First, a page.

Prepare your website for adding an SSL certificate to your domain.

What is HTTPS?

You may have wondered what that acronym, “http” or “https” at the start of the URL means? Simply, it refers to Hypertext Transfer Protocol, a text on an electronic device that contains hyperlinks to other text. And to add a layer of security, well, you can plan to migrate your Website from HTTP to HTTPS. Check whether there are any content, switching, and security factors to consider when migrating or moving from a WWW, HTTP to an HTTPS.

Basically, HTTPS is the more secure version of HTTP, and the “S” stands for ”secure.” This happens when you apply an SSL Certificate to your domain. So, when you move to an HTTPS, it can provide a secure connection layer from your browser or web application to a website or network (world wide web). The HTTPS is one of the measures that Google’s Safe Browsing Technology requires for all the websites that their search engine crawls. When you connect to an HTTPS site, it means a secure user experience like logging into your banking website, capturing credit card information, and even logging to the backend of your website.

Having an HTTPS on your website requires that you secure an SSL certificate for encryption. The New HTTPS version ensures no transfer of plain text data to the site itself and the network.

Add another security layer (SSL) to your Website

Here are 36 things off the top of my head to consider in an HTTPS migration. You cannot rollout any movement without planning. You have to outline the steps you need to migrate from HTTP to HTTPS. The planning stage needs to include factors or outcomes on the day of moving to HTTPS, setting-up redirects, 3rd party integrations, and on what may happen shortly after the migration day.

Also, it would be best to anticipate ahead for any corrective actions on how to fix arising issues after that. To continually improve the content and to adapt another security layer to your Website, that is, fully move your old site to the new HTTPS version. Please note that this is not a step by step guide and it is very likely that there are other considerations not on this list. This list is in no particular order, and you should always tailor your HTTPS migration plan to the specific needs of your client’s business:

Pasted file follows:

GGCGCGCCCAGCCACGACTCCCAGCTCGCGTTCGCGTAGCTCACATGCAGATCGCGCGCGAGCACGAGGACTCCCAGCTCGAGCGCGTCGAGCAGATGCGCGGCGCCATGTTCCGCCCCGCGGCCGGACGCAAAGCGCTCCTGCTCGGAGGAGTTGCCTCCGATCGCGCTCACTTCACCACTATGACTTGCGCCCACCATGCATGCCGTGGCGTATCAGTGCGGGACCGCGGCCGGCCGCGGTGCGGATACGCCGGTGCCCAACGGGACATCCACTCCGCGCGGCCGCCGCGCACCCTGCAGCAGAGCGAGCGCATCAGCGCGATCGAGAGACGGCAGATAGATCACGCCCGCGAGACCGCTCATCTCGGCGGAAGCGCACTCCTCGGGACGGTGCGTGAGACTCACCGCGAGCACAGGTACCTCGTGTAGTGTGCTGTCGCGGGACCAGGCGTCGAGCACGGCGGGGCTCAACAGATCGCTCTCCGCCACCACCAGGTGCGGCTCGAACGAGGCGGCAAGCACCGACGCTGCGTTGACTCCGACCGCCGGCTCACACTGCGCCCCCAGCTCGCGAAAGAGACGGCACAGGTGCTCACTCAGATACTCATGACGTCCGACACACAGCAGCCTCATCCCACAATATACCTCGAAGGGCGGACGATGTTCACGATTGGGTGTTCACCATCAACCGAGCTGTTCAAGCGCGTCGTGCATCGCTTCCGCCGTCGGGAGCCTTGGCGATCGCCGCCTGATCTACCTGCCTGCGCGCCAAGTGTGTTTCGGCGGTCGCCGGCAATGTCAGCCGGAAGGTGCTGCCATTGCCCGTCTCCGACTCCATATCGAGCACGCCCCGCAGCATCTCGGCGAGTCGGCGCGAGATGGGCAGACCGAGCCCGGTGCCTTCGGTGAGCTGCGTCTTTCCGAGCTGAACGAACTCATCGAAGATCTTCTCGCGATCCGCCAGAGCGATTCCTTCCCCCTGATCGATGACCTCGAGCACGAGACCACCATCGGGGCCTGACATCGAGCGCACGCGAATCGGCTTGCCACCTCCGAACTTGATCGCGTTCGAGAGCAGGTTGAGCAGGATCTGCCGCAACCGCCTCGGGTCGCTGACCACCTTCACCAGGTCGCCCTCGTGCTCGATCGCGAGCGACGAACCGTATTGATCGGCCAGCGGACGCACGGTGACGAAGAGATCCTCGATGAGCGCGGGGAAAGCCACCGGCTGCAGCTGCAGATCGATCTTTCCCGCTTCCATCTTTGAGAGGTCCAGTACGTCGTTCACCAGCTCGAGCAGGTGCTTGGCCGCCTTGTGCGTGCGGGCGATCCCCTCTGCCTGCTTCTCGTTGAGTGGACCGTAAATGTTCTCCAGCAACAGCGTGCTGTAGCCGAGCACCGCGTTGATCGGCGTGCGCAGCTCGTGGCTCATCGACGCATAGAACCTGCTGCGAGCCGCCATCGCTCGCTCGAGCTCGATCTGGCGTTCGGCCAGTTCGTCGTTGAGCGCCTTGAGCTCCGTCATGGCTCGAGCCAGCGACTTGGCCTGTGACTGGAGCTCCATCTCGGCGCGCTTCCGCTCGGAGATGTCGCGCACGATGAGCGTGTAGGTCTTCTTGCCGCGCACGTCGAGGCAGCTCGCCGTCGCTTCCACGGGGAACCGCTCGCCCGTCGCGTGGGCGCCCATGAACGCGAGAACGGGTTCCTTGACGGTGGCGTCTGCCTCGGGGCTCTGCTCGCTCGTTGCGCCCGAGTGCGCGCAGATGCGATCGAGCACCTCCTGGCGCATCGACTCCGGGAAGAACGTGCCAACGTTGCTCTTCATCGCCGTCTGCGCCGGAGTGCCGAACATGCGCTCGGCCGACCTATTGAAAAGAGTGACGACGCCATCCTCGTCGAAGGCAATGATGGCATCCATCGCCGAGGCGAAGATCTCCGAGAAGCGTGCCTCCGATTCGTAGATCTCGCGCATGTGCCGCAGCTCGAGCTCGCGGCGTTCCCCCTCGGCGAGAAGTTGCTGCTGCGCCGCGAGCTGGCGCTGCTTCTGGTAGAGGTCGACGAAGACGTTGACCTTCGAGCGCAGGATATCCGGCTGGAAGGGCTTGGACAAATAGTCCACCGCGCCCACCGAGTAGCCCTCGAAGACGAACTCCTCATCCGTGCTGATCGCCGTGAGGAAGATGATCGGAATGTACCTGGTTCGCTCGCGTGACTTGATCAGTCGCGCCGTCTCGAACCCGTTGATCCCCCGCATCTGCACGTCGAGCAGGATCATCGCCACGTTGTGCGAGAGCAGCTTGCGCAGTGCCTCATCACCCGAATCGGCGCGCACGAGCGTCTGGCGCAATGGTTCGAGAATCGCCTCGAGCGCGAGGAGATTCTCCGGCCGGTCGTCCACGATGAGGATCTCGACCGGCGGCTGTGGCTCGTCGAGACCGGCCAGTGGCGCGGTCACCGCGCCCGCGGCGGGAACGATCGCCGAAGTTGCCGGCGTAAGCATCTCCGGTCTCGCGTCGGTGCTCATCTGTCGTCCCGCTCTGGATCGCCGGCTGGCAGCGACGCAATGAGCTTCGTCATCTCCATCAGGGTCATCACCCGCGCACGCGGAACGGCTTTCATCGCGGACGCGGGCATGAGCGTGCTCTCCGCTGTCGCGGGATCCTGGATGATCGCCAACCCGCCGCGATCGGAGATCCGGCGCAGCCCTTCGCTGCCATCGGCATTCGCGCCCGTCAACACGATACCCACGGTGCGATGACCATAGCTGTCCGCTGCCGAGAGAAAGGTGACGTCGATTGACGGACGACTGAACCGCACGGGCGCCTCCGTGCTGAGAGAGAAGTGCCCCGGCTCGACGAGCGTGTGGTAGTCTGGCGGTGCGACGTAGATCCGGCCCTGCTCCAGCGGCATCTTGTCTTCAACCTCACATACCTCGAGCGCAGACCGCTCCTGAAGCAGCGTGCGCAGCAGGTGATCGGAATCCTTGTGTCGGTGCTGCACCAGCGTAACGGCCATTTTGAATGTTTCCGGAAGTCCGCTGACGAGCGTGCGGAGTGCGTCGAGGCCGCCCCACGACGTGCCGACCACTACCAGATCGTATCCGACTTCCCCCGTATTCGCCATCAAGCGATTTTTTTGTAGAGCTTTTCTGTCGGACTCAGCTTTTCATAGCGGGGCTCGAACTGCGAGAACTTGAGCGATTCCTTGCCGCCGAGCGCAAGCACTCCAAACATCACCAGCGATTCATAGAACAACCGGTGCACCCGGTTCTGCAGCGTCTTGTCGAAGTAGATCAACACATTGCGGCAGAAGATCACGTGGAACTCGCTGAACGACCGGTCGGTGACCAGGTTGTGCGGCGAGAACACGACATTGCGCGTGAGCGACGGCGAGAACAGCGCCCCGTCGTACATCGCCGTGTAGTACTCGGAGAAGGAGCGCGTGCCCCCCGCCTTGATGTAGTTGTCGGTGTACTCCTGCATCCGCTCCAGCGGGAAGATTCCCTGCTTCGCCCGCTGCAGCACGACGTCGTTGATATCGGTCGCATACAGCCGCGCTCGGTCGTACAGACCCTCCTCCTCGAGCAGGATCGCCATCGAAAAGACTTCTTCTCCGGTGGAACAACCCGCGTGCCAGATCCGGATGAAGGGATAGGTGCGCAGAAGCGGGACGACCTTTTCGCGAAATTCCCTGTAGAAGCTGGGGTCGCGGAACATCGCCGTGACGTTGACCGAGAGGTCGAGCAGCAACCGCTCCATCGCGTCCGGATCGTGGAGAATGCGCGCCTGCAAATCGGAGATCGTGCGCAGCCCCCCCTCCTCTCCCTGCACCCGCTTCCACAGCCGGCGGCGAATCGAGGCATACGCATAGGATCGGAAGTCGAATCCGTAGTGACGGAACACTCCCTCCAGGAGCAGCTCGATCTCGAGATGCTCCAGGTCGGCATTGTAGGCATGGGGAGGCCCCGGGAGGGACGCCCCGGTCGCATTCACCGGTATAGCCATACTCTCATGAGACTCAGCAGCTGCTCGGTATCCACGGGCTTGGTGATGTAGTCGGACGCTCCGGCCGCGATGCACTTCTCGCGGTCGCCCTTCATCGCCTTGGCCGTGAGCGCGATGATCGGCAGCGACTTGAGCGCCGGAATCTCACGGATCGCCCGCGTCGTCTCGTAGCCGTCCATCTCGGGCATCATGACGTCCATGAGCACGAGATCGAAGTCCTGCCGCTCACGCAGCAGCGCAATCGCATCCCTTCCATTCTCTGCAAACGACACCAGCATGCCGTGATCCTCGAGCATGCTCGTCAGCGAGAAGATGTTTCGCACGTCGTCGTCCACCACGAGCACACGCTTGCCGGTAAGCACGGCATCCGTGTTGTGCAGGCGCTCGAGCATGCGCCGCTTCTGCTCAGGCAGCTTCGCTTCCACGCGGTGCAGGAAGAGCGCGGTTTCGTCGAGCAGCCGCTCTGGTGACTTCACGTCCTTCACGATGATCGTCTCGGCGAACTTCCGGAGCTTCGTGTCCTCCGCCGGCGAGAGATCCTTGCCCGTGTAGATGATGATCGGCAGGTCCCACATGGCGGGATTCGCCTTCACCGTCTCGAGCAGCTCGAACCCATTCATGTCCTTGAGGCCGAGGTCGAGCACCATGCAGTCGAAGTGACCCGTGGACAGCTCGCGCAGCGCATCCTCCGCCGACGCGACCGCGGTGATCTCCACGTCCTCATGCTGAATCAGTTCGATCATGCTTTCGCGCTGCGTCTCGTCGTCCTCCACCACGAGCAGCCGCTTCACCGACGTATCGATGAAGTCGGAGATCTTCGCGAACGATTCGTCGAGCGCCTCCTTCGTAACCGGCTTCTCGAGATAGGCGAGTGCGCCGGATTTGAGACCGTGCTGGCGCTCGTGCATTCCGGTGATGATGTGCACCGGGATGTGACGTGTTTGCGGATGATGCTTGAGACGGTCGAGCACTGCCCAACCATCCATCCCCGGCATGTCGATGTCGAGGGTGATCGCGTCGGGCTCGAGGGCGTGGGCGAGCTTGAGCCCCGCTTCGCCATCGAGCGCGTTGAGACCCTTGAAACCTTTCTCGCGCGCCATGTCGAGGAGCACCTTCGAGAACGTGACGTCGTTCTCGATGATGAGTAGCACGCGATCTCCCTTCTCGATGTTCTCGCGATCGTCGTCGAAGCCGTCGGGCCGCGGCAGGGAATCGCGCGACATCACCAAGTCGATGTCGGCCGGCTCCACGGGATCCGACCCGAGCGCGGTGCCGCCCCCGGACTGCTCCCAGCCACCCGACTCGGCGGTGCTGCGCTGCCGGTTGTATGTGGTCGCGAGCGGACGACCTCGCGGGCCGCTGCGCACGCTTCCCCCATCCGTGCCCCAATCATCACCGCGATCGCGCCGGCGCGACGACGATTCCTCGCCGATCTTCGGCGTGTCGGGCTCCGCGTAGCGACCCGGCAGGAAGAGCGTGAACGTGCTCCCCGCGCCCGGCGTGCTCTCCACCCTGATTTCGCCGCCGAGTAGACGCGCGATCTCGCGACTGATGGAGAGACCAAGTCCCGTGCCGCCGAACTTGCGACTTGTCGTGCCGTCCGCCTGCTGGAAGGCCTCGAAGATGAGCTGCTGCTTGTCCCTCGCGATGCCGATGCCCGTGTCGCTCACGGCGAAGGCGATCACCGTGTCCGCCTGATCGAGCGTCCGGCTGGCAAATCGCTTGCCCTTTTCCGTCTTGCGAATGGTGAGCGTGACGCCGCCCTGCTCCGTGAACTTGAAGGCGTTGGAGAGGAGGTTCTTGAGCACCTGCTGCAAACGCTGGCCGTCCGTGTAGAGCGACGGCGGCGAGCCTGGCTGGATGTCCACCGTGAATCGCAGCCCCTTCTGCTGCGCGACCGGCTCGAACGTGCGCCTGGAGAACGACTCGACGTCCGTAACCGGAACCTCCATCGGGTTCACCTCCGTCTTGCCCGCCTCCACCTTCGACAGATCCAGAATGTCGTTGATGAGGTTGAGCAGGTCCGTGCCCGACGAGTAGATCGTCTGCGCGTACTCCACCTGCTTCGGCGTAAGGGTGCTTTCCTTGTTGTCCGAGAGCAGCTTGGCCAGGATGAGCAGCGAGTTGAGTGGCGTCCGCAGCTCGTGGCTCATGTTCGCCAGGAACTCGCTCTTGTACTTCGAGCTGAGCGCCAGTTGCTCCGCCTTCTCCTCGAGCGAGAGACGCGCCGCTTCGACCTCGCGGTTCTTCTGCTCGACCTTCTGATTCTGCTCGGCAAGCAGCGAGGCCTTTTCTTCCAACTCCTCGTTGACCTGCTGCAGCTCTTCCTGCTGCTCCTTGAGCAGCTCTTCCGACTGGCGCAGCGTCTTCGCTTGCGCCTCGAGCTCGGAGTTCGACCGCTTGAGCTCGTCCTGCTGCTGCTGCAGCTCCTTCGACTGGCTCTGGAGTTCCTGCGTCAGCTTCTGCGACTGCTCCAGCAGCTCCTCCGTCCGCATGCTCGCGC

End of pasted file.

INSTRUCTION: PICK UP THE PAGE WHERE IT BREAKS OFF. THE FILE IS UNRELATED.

1. Redirects preparation

When you need to use your Redirects, you have to prepare them well with the best SEO practices to bear in mind. First, ensure one redirect should not forward to another redirect to avoid a “chain of redirects.” Second, check to redirect only to the preferred version of your Website, using the HTTPS protocol, domain name, and path notation (with or without trailing slash).

Include your preparations to test the Rewrite Rules that will 301 redirect from all of the identified existing URLs (pages, images, etc.) on the HTTP domain to the HTTPS one. This preparatory step is your most essential part of moving from HTTP to HTTPS. Your “redirects” will indicate to google search engines and users that you have a new digital content location that is up and running. You can also check with reliable domain migration resources to complete your preparations for the website redirects. Though you optimize your 301 redirects to add appropriate redirection instructions to your Website server, you need to ensure that your redirects indicate to Google and other search engine crawlers to pass all related authority with the old site to the new one.

You can also maximize your HTTPS migration with precisely the same URLs to integrate one redirection rule to capture all uses of both old and new domains, and to make a domain-wide redirect rule. Take time to check and test your redirects to ensure you have prepared them well enough. You have to check the internal links on the destination site, especially for the adequacy of a one-on-one redirect chain, and for the continuity of site analytics from the old to the HTTPS domain.